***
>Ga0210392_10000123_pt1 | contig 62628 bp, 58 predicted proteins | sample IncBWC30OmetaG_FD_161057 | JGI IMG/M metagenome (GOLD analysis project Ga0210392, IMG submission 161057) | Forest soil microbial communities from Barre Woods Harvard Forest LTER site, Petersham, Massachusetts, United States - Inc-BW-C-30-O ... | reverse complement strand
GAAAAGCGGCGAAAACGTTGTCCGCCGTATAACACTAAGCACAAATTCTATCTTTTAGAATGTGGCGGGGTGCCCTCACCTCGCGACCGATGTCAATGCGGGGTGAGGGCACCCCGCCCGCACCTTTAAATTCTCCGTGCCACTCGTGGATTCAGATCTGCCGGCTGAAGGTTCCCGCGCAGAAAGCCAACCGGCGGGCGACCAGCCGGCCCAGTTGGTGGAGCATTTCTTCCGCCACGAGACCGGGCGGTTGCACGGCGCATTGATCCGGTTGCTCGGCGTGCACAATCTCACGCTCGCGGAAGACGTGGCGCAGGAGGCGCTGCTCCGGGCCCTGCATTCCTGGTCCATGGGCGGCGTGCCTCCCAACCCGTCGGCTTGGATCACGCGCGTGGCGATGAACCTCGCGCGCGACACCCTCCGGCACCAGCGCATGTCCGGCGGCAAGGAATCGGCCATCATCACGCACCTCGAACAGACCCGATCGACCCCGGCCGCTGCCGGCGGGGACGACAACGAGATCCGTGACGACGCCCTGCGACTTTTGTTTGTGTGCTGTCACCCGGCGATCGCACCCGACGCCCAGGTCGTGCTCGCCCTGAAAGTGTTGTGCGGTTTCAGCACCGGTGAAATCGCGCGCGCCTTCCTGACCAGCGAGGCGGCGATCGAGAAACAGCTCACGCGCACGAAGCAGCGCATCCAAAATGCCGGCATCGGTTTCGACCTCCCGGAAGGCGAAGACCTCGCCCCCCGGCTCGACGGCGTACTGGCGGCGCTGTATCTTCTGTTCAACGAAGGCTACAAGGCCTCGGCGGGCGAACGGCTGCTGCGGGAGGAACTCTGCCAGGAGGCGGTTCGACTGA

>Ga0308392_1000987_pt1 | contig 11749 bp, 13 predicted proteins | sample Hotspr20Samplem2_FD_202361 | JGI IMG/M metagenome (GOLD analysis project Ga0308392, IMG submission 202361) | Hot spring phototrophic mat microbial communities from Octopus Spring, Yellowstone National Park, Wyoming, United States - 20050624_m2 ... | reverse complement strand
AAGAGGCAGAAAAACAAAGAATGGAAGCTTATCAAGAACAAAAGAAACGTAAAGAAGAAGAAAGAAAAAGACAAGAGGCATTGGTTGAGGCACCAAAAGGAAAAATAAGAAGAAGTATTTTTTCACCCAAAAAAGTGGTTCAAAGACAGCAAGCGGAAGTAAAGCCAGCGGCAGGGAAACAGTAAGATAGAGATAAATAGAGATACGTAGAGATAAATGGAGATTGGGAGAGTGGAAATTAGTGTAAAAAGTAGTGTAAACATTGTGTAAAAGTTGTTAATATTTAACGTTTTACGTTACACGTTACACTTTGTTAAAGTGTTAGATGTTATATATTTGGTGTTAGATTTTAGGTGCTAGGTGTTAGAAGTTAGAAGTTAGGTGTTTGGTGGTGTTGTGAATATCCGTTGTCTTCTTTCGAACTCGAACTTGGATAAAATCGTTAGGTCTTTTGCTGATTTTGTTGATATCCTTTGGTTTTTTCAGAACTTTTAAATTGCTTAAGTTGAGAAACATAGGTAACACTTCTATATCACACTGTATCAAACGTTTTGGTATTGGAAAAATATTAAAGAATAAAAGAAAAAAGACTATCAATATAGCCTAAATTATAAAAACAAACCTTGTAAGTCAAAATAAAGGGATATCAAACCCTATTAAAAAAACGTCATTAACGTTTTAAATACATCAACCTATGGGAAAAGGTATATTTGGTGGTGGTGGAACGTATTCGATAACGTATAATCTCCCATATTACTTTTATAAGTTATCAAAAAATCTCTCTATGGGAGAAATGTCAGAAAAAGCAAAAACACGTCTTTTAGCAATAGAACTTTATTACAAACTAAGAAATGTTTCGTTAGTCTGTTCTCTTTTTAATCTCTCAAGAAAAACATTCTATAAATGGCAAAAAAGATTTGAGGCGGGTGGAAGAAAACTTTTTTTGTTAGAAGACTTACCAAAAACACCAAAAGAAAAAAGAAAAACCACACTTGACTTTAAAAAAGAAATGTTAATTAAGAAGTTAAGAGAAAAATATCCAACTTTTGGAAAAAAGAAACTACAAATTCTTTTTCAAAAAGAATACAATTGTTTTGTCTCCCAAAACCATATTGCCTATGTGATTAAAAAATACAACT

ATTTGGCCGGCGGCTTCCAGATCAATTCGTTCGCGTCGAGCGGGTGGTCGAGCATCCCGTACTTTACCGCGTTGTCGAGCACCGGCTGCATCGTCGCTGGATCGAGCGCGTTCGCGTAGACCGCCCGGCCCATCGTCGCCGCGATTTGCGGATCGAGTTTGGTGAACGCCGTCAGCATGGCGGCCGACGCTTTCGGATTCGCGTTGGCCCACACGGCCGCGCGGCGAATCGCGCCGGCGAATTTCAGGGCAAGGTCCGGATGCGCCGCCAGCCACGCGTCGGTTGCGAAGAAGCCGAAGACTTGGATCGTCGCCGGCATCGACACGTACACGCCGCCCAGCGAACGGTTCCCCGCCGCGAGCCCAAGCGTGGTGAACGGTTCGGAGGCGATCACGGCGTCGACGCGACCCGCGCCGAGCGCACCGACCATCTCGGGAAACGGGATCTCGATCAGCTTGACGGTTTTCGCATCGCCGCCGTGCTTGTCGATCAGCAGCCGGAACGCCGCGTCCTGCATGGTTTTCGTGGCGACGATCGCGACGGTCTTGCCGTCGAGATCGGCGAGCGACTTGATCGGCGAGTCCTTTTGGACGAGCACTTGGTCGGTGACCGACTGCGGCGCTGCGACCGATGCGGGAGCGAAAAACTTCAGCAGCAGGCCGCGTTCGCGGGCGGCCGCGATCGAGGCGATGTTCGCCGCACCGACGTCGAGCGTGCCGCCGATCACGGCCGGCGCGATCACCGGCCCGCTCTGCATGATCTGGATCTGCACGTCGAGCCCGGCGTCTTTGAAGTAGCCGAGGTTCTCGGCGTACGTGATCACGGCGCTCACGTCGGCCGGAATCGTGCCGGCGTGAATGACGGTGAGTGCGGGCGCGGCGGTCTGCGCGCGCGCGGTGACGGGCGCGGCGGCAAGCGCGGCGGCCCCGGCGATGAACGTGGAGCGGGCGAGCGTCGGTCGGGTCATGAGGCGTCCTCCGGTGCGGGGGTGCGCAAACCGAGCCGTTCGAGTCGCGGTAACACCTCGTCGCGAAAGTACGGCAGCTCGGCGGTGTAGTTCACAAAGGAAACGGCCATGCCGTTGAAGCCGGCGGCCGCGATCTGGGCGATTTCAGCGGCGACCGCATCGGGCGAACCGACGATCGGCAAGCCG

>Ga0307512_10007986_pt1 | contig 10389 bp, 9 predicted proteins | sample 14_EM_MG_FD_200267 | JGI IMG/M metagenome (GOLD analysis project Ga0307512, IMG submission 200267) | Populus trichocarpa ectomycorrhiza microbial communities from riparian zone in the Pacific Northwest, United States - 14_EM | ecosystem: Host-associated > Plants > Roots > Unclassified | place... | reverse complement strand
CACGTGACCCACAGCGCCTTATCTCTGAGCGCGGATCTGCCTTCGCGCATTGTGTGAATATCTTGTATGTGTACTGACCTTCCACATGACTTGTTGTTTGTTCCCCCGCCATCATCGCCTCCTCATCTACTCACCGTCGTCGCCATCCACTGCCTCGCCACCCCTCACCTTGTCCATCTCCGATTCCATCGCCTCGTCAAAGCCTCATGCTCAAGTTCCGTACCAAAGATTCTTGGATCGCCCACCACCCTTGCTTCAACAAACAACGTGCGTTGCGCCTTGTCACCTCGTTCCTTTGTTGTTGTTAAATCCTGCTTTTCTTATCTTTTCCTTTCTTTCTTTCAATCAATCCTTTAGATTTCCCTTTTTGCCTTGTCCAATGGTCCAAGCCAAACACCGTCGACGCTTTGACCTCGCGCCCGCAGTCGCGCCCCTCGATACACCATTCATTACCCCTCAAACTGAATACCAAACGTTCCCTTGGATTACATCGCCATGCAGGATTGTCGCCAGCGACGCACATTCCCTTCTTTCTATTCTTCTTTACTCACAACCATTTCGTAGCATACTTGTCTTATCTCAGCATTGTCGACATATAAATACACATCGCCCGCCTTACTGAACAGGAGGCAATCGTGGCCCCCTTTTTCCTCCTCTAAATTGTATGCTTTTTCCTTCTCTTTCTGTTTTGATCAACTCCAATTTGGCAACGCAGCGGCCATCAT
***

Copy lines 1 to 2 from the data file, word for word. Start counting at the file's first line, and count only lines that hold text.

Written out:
>Ga0210392_10000123_pt1 | contig 62628 bp, 58 predicted proteins | sample IncBWC30OmetaG_FD_161057 | JGI IMG/M metagenome (GOLD analysis project Ga0210392, IMG submission 161057) | Forest soil microbial communities from Barre Woods Harvard Forest LTER site, Petersham, Massachusetts, United States - Inc-BW-C-30-O ... | reverse complement strand
GAAAAGCGGCGAAAACGTTGTCCGCCGTATAACACTAAGCACAAATTCTATCTTTTAGAATGTGGCGGGGTGCCCTCACCTCGCGACCGATGTCAATGCGGGGTGAGGGCACCCCGCCCGCACCTTTAAATTCTCCGTGCCACTCGTGGATTCAGATCTGCCGGCTGAAGGTTCCCGCGCAGAAAGCCAACCGGCGGGCGACCAGCCGGCCCAGTTGGTGGAGCATTTCTTCCGCCACGAGACCGGGCGGTTGCACGGCGCATTGATCCGGTTGCTCGGCGTGCACAATCTCACGCTCGCGGAAGACGTGGCGCAGGAGGCGCTGCTCCGGGCCCTGCATTCCTGGTCCATGGGCGGCGTGCCTCCCAACCCGTCGGCTTGGATCACGCGCGTGGCGATGAACCTCGCGCGCGACACCCTCCGGCACCAGCGCATGTCCGGCGGCAAGGAATCGGCCATCATCACGCACCTCGAACAGACCCGATCGACCCCGGCCGCTGCCGGCGGGGACGACAACGAGATCCGTGACGACGCCCTGCGACTTTTGTTTGTGTGCTGTCACCCGGCGATCGCACCCGACGCCCAGGTCGTGCTCGCCCTGAAAGTGTTGTGCGGTTTCAGCACCGGTGAAATCGCGCGCGCCTTCCTGACCAGCGAGGCGGCGATCGAGAAACAGCTCACGCGCACGAAGCAGCGCATCCAAAATGCCGGCATCGGTTTCGACCTCCCGGAAGGCGAAGACCTCGCCCCCCGGCTCGACGGCGTACTGGCGGCGCTGTATCTTCTGTTCAACGAAGGCTACAAGGCCTCGGCGGGCGAACGGCTGCTGCGGGAGGAACTCTGCCAGGAGGCGGTTCGACTGA